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Patrick Kennedy Joins Coloradans In Push For Mental Health Insurance Reforms

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Dafna Jenet (credit: CBS)

Dafna Jenet (credit: CBS)

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DENVER (CBS4) – Dafna Jenet’s young son struggles with a learning disability that causes severe depression and anxiety.

“He struggles making and keeping friends. He struggles keeping it together in the classroom,” Jenet told CBS4.

At his lowest, he tried to commit suicide. His best chance at recovery was at Children’s Hospital, but the treatment wasn’t covered by their insurance.

Her son is now getting the help he needs, but at a cost.

“I’m guessing I’ll pay off my student loans before I pay off my son’s health care,” Jenet said.

While the gun control debate is a hot topic nationally right now, many like Jenet are choosing now as their time to call for expanded mental health care coverage in the United States. It’s often still hard to get, because many insurance plans, like Jenet’s, won’t cover some treatments.

“As long as I’m willing to continue to take on debt, I have the possibility that he will be a regular, normal contributing member of society when he grows up,” Jenet said.

At an event pushing for mental health insurance reforms in Denver Thursday night the keynote speaker was former Congressman Rep. Patrick Kennedy, who has suffered with addiction and bipolar disorder.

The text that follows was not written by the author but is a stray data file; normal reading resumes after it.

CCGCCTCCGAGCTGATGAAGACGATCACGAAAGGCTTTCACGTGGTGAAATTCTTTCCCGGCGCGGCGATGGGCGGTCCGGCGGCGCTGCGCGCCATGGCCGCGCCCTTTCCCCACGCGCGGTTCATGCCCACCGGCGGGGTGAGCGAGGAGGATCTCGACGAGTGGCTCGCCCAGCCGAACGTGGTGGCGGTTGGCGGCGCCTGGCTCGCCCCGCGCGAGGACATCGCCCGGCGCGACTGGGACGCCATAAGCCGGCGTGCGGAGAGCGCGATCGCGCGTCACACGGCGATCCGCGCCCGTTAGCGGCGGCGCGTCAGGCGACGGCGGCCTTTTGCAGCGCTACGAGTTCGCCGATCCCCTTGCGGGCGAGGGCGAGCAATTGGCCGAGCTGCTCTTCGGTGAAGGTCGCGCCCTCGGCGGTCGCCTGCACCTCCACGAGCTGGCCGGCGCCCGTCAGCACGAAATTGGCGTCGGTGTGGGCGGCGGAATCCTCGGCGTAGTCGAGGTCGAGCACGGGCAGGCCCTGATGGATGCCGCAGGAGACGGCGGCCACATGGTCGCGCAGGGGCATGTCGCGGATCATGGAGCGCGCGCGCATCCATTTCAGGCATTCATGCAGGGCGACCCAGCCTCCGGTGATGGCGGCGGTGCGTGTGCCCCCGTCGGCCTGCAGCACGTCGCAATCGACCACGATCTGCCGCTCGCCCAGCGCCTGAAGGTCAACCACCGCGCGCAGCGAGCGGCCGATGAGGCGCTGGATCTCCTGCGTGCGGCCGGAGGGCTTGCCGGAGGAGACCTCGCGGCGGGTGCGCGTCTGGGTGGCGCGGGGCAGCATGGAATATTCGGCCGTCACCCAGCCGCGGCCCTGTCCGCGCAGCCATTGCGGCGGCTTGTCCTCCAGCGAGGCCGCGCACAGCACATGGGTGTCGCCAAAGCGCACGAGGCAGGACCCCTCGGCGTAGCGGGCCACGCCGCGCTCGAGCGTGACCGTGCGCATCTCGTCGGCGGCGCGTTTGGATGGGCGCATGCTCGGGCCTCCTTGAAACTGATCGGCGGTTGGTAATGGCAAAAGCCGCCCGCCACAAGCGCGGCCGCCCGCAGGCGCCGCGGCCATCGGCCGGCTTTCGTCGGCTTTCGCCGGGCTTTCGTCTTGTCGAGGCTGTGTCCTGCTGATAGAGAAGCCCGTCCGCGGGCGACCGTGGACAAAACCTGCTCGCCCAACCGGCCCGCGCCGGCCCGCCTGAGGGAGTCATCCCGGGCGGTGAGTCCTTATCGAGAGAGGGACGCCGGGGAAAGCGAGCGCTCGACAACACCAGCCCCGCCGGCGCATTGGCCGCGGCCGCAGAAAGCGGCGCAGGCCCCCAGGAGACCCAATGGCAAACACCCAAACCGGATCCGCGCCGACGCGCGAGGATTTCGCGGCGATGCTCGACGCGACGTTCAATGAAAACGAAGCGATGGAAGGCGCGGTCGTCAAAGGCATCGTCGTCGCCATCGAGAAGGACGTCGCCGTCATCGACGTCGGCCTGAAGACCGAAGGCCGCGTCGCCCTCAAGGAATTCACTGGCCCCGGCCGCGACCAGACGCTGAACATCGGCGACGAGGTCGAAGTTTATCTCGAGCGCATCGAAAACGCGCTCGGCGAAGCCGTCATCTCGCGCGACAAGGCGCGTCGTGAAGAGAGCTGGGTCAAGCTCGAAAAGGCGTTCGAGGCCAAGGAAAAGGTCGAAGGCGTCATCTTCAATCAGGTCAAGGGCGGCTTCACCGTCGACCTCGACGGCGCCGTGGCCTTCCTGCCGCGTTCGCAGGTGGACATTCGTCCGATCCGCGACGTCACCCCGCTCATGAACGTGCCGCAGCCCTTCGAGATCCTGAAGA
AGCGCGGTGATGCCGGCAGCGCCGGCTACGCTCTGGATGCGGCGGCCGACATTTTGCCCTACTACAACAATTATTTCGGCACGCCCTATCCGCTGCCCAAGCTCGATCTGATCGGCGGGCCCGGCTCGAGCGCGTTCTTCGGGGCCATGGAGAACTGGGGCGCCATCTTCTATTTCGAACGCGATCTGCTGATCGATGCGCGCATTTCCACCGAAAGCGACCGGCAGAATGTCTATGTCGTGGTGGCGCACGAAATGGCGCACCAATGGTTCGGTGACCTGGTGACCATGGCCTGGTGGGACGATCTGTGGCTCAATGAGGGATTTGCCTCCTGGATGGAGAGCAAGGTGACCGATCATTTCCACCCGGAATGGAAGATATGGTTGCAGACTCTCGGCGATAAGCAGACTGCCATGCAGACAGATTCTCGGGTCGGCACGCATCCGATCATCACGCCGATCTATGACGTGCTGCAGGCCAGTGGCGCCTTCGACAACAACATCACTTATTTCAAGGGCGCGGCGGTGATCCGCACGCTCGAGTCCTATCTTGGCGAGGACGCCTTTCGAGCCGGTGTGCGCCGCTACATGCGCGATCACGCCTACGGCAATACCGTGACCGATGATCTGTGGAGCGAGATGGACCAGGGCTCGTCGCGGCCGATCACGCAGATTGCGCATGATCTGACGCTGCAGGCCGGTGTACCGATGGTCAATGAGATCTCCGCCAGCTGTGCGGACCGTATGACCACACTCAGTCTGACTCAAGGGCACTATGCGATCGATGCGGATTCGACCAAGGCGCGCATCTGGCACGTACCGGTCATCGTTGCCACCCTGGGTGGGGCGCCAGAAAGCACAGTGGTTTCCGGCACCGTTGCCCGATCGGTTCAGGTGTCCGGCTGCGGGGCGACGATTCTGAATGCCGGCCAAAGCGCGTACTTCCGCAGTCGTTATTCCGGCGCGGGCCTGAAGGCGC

Kennedy says federal health care reform requires insurance companies to cover mental illnesses, but there has been a problem implementing it at the state level.

Patrick Kennedy speaks in Denver on Jan. 10, 2012. (credit: CBS)

Patrick Kennedy speaks in Denver on Jan. 10, 2012. (credit: CBS)

“If you want to keep people from getting cancer you do screenings. But we want to keep people from being addicted. We want to keep people from having psychosis, so why don’t we have prevention?” Kennedy said.

Many people at Thursday night’s event were wearing badges that say “Patriots for Parody,” meaning they want insurance companies to treat mental health issues the same as physical issues, because they are equally important.

“The brain is part of the body. I’m sorry to, like, alert people but it is and we cannot discriminate against it,” Kennedy said.

One thing local mental health advocates are excited about is that Gov. John Hickenlooper asking the Legislature to approve $18.5 million for mental health treatment.

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